These are two things I know.

Why am I writing now?

If you've gotten this far, then maybe you're wondering what kind of change is being proposed (by young people) that will have an impact on large enterprises, as it relates to WordPress?

Well, I'm glad you asked.

I read about it today on WP Tavern—the proposal to not only fix 10 issues related to WordPress menus, but the idea to stick it into the Customizer…and then potentially remove the main Menu page in an upcoming version.

Let me say that again:

  • Stick menu creation in a tiny side-panel
  • Remove the main menu page that people know how to use
  • Fix 10 open tickets re: the menu

Of those three ideas, which one do you think I really appreciate? Yes, the third.

The first two scare me. They worry me. And they stress me out.

Enough to write a post explaining why I think this is a bad idea.

This is why we can't have nice things…

The Customizer was cool when it was doing things that frankly were hard to do or find before.

Changing accent colors, updating a site's logo, that kind of stuff—was awesome.

But recent announcements have included that all WordPress themes in the free WordPress.org theme directory would need to move all their settings to the Customizer.

I didn't think that was a horrible idea because so many themes had their settings in tons of different places. So the idea was welcomed as a way to mitigate customer confusion.

But sometimes we take things too far…. like now.

  • Clients all already go to one place for menus.
  • Clients all already know how to create a menu.
  • Clients all already have printed manuals showing them how to create menus.

There is no good reason to remove the existing spot where menus are created. There is no good reason to hide menu creation in the Appearance > Customize menu item because no one will guess that it's there.

This is a good idea (use the Customizer) that went sideways (use it for Menus).

People will say I'm against change…I'm not.

Of course, people are going to respond that I'm just against change for the sake of change. This is completely untrue. I'm just against change that doesn't actually make sense for end-users that are different from developers.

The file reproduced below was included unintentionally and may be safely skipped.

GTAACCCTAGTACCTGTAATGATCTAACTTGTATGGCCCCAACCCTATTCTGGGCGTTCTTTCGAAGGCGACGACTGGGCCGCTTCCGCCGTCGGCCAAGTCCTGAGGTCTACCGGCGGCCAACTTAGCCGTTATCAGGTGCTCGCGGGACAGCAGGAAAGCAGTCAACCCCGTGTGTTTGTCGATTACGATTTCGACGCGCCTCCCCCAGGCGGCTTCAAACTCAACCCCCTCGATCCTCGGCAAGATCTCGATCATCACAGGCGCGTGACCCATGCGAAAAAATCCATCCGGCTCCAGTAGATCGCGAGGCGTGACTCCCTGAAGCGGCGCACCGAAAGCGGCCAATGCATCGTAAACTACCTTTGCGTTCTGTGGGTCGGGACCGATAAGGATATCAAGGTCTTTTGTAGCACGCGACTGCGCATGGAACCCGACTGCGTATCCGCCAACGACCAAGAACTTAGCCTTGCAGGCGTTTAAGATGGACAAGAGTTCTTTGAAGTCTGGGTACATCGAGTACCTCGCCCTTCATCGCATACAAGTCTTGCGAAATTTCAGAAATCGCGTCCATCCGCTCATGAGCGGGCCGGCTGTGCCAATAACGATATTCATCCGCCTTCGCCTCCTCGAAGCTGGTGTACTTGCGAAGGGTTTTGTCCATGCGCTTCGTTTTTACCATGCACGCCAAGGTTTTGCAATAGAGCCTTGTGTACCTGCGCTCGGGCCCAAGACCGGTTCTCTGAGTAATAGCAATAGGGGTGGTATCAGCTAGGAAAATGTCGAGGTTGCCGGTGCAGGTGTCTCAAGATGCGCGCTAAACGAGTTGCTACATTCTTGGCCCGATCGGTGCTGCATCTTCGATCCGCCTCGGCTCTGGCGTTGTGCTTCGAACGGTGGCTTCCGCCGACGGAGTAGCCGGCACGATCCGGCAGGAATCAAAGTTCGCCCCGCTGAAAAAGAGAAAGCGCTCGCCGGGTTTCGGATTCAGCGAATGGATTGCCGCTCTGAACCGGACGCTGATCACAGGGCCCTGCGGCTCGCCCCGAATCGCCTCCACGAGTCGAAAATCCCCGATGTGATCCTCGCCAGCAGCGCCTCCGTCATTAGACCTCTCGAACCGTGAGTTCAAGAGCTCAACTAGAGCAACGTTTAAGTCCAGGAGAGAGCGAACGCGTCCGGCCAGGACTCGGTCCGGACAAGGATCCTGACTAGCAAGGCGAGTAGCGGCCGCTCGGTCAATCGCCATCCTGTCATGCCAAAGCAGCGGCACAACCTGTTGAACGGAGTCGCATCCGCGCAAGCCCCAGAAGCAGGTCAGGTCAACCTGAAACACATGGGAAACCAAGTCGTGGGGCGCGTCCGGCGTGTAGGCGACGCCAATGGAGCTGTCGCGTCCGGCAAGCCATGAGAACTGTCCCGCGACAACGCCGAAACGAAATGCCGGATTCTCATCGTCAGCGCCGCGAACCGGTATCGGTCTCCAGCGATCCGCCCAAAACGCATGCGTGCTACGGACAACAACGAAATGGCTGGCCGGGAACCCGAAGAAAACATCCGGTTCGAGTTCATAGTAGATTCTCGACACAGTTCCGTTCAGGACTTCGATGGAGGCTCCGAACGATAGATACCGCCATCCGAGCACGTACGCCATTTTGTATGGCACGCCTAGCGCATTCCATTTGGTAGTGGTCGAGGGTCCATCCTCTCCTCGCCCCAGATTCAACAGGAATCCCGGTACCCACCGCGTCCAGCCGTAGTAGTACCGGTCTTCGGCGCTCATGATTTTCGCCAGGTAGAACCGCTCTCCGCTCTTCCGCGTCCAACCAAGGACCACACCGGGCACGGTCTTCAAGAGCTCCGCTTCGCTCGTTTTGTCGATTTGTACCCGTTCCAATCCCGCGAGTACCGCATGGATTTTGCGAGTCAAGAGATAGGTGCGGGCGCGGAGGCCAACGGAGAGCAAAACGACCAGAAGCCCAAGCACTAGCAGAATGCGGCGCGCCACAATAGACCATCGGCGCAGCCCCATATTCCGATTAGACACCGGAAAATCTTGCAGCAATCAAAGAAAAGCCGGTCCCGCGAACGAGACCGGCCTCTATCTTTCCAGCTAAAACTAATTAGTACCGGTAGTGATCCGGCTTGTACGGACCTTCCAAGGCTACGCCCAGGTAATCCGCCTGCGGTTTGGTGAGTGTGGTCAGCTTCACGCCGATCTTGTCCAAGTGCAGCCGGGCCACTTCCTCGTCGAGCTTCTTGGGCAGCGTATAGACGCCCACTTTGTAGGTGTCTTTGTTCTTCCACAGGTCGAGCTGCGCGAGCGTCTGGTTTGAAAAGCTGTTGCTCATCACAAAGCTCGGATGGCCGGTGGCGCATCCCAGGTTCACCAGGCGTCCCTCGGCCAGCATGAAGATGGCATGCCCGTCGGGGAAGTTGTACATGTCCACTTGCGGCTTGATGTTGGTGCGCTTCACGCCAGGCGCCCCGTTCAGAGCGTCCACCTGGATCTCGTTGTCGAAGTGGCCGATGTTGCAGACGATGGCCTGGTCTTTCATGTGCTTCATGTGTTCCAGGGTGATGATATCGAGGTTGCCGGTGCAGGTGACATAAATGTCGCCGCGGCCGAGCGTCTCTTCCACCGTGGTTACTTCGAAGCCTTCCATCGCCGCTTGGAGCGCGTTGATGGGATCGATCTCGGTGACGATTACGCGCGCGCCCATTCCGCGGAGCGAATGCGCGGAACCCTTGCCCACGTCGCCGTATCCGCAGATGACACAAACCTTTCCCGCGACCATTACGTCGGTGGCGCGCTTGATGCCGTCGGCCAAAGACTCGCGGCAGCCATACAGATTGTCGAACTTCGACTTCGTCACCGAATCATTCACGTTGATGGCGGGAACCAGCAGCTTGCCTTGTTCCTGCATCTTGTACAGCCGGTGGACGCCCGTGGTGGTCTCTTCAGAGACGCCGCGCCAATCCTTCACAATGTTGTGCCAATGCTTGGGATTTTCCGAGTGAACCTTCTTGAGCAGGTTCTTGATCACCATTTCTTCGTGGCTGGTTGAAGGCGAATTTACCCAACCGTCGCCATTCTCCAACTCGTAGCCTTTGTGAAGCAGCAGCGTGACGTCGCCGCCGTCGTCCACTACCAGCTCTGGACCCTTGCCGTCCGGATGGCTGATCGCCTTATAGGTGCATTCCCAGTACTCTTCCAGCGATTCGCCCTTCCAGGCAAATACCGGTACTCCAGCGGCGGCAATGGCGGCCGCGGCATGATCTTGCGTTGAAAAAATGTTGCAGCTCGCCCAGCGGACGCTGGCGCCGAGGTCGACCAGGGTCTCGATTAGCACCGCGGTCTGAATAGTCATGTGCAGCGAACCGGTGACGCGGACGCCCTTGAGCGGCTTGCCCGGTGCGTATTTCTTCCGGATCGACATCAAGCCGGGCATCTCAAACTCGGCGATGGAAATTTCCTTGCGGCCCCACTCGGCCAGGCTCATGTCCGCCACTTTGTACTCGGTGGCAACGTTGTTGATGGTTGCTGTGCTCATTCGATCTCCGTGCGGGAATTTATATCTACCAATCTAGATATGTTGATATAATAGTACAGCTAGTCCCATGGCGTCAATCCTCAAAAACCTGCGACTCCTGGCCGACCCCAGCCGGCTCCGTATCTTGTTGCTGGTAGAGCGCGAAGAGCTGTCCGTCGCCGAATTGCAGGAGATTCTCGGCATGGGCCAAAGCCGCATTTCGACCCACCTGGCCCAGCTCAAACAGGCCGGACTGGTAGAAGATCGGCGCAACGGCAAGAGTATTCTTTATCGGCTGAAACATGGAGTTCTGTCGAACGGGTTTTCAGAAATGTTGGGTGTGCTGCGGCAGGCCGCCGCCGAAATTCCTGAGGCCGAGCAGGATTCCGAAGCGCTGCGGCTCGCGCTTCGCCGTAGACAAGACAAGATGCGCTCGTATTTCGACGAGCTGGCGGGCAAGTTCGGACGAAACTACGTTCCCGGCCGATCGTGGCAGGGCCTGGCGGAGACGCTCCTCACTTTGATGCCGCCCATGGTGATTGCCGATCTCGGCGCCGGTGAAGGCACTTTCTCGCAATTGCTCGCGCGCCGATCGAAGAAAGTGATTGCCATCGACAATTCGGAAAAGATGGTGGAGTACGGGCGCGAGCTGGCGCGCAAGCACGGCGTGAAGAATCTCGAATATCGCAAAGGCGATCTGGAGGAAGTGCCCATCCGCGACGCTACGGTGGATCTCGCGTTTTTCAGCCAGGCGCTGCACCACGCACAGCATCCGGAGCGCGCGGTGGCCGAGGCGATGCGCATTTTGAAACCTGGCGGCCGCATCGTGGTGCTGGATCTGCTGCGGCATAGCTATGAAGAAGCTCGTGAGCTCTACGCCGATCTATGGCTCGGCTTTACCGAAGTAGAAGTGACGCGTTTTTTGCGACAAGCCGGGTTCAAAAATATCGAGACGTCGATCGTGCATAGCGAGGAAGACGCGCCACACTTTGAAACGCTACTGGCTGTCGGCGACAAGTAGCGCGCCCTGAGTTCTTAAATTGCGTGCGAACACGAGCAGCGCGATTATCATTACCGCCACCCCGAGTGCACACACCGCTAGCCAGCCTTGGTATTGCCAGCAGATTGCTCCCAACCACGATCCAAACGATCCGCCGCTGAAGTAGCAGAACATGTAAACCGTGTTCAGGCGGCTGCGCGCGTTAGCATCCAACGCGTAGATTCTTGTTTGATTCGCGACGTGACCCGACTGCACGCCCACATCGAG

Many of the developers writing WordPress code have not worked in an organization of 3000 people. Many have not dealt with the process of getting code changes deployed in a bank.

If we want to say that WordPress can do more than blogs, we need to think about more than blogs. If not, we'll make decisions like this that will make it appear that WordPress really is just for tiny shops and individuals writing web journals.

And that's a sad way to embrace change. And why we can't have nice things.

If you want to comment on the proposal, do so here.

About Chris Lema

Chris Lema has been working with WordPress since 2005. Over the years he's been a blogger, a speaker at WordCamps, a coach for WordPress product companies, and the founder of the conference for WordPress business owners, called CaboPress. Today he's the VP of Products at Liquid Web, where he manages the world's first managed platform for WooCommerce stores.

Chris Lema

Chris Lema has been working with WordPress since 2005. Over the years he's been a blogger, a speaker at WordCamps, a coach for WordPress product companies, and the founder of the conference for WordPress business owners, called CaboPress. Today he's the VP of Products at Liquid Web, where he manages the world's first managed platform for WooCommerce stores.